Over half of the world’s population don’t have access to knowledge and information because it’s not available in their language.

This language gap prevents people from accessing information to help lift them out of poverty, get health care, recover from a crisis, or understand their rights.

It also contributes to a global communication power imbalance. Governments, humanitarian organizations, and other information gatekeepers typically do not engage in a global dialogue, they only share information from the top down. Sometimes they do not have the tools to publish and distribute information in marginalized languages. And people who speak these languages are not able to proactively share their needs, concerns, or ideas.

We are working to flip this power dynamic with Gamayun, the language equality initiative. Gamayun uses advanced language technology to increase language equality and improve two-way communication in marginalized languages. The ultimate goal is to shift control of communication, allowing everyone to share their voice and access information in the language and format they understand.

The initiative first focuses on gathering text and speech data that can make it easier to automate marginalized languages. Using this data, we can build advanced technology-driven solutions for both text- and voice-based communication. This cross-industry effort brings together technologists, native speaker communities, humanitarian organizations, content creators, and donors to fund investment in language data and technology, making it useful and accessible for all.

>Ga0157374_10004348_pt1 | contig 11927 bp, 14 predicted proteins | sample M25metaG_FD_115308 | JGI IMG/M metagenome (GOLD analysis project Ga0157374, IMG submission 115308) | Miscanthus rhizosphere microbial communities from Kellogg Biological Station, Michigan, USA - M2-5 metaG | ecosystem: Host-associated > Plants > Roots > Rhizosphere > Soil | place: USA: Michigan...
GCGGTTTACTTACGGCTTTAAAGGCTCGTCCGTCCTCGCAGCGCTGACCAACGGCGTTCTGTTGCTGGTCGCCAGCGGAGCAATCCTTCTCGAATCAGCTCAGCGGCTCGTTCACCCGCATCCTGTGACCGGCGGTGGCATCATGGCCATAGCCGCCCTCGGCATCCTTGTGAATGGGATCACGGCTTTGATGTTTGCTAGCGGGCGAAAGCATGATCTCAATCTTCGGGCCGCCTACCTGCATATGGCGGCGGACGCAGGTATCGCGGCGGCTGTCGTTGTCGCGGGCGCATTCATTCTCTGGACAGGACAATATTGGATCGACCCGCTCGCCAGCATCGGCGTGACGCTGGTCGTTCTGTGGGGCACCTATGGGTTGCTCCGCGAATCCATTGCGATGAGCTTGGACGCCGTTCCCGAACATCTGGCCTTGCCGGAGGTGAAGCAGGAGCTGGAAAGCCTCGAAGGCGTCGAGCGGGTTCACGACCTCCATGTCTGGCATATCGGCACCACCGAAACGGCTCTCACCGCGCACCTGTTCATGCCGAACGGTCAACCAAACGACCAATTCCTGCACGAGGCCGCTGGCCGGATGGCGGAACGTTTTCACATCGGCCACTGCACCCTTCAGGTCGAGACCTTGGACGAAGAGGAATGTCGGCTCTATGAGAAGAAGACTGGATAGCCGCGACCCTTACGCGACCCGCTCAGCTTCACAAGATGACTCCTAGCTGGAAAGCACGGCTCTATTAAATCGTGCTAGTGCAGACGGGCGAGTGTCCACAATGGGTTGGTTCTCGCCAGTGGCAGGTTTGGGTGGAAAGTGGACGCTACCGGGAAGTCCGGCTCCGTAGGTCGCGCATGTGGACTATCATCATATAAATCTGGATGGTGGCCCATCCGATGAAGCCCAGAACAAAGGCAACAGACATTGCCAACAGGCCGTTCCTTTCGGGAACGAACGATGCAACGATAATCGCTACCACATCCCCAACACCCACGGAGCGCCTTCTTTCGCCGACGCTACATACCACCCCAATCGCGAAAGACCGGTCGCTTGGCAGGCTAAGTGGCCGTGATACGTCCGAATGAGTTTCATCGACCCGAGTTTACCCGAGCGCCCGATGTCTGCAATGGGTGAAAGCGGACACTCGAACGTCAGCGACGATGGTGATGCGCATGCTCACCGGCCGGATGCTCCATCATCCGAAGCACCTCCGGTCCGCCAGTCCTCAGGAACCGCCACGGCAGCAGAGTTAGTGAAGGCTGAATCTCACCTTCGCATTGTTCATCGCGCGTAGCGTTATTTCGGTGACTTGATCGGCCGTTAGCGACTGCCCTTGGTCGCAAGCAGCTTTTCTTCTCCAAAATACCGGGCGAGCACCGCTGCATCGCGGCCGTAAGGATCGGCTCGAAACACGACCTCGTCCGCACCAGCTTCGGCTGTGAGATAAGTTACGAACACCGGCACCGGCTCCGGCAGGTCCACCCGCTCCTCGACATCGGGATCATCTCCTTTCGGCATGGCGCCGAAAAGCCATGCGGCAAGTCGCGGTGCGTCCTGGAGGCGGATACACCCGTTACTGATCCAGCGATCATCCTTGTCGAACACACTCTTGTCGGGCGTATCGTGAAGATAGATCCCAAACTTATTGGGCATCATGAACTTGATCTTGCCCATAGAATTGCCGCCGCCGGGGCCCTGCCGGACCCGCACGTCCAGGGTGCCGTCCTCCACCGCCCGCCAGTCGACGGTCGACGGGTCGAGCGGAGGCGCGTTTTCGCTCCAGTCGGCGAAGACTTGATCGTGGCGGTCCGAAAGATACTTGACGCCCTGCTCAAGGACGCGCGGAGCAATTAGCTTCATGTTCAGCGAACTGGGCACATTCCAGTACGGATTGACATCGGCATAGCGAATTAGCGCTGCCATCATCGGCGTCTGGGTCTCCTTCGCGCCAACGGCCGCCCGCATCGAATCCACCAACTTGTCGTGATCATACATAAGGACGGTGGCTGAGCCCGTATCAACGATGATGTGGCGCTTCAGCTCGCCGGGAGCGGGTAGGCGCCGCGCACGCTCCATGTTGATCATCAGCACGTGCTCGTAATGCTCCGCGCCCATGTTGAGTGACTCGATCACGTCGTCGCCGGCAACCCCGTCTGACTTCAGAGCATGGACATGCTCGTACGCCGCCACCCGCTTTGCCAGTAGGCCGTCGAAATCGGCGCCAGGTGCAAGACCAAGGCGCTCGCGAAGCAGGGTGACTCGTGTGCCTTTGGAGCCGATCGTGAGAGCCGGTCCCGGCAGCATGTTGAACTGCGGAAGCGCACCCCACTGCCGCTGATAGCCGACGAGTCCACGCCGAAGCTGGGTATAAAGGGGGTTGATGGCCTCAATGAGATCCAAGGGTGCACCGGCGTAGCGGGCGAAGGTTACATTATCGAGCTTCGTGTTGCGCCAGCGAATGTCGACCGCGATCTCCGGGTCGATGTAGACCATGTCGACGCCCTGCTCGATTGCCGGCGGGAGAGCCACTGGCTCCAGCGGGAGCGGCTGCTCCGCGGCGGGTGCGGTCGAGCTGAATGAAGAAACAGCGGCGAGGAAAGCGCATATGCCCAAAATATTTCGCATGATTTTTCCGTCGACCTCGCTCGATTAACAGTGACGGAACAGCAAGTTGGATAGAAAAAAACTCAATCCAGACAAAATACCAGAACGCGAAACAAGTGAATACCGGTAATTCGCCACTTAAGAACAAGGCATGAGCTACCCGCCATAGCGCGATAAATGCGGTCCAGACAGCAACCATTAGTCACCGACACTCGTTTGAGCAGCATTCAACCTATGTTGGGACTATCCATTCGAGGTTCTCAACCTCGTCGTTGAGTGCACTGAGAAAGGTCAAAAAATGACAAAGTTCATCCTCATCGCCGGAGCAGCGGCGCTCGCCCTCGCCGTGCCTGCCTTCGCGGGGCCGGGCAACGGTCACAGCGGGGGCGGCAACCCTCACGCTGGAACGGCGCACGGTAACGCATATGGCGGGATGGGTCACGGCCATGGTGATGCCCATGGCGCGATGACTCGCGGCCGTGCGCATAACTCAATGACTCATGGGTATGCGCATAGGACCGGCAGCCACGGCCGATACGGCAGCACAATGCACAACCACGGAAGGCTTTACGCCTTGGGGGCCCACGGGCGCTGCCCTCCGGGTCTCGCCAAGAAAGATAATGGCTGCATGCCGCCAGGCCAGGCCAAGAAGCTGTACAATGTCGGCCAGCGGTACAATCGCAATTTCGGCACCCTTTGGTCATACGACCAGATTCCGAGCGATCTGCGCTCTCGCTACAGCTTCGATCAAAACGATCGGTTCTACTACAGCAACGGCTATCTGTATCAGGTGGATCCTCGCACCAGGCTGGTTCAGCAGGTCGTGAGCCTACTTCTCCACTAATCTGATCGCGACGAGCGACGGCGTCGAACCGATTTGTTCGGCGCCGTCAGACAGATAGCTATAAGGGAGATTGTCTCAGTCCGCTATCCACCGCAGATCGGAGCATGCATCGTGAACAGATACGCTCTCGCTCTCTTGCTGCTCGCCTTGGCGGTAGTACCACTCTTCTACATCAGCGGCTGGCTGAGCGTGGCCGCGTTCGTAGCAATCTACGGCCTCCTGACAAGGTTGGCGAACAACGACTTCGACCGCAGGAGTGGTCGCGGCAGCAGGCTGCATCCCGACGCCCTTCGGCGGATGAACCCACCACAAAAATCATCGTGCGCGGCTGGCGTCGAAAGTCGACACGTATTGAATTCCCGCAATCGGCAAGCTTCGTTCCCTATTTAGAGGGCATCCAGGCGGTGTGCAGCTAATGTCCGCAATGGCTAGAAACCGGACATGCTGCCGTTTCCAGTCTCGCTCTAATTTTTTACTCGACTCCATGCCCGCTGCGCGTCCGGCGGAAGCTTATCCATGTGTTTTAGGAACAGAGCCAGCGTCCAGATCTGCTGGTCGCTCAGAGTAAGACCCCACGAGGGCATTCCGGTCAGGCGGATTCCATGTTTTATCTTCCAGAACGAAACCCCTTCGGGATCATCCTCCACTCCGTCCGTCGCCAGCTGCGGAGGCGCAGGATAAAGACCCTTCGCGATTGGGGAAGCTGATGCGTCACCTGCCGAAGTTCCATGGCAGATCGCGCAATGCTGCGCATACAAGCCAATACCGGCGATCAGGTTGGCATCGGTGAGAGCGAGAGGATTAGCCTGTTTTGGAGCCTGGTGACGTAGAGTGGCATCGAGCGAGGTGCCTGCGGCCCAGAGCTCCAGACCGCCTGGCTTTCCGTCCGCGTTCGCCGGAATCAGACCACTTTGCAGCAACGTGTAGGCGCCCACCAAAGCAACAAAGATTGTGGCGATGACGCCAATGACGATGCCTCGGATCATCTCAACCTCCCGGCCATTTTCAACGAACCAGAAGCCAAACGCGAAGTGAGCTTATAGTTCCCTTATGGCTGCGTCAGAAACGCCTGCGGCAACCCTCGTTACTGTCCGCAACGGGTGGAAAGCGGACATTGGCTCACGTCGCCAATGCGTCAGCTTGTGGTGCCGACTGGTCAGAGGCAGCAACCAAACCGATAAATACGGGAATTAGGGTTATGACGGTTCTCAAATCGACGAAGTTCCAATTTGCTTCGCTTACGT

Over the next five years, our goal is to bring 10 marginalized languages online, creating a sustainable model to empower people through greater access to critical information and two-way communication, in their own language. Join us.

To learn more about Gamayun, or to support the initiative through funding, language data, or technology, please contact Sylvia Kaawe, Special Projects Program Coordinator, at sylvia@translatorswithoutborders.org.

Key supporters and partners include:





Read the latest updates on Gamayun

Funding from HGC will help build cutting edge text and voice-based language technology in languages of northeast Nigeria to capture, understand and analyze questions and concerns from conflict-affected people quickly and accurately.
Read more.

It’s only by prioritizing two-way communication tools that we can create more equitable communication and access to the information people need to stay healthy and informed. TWB’s first multilingual chatbot is a key part of making sure people have the health information they want, in their own language.
Read the story in English or French

Translators without Borders (TWB) and KoBo Inc. with funding from the Cisco Foundation, will develop automatic speech recognition technology to help humanitarians better collect data from speakers of marginalized languages in low-literacy contexts.
Read more.

Effective communication is the single most important factor in controlling COVID-19 — as every epidemiologist will tell you. It is time for disruption — for the entire humanitarian community to rethink the role of language and language technology. We must all invest in new language technologies if we want to generate real impact at speed.
Read more.

Uji is a multilingual chatbot that answers people’s questions about COVID-19 by engaging them in real conversations in their own language. It’s a key part of making sure everyone has COVID-19 information, in their own language.

Read more in English, Bangla, and French.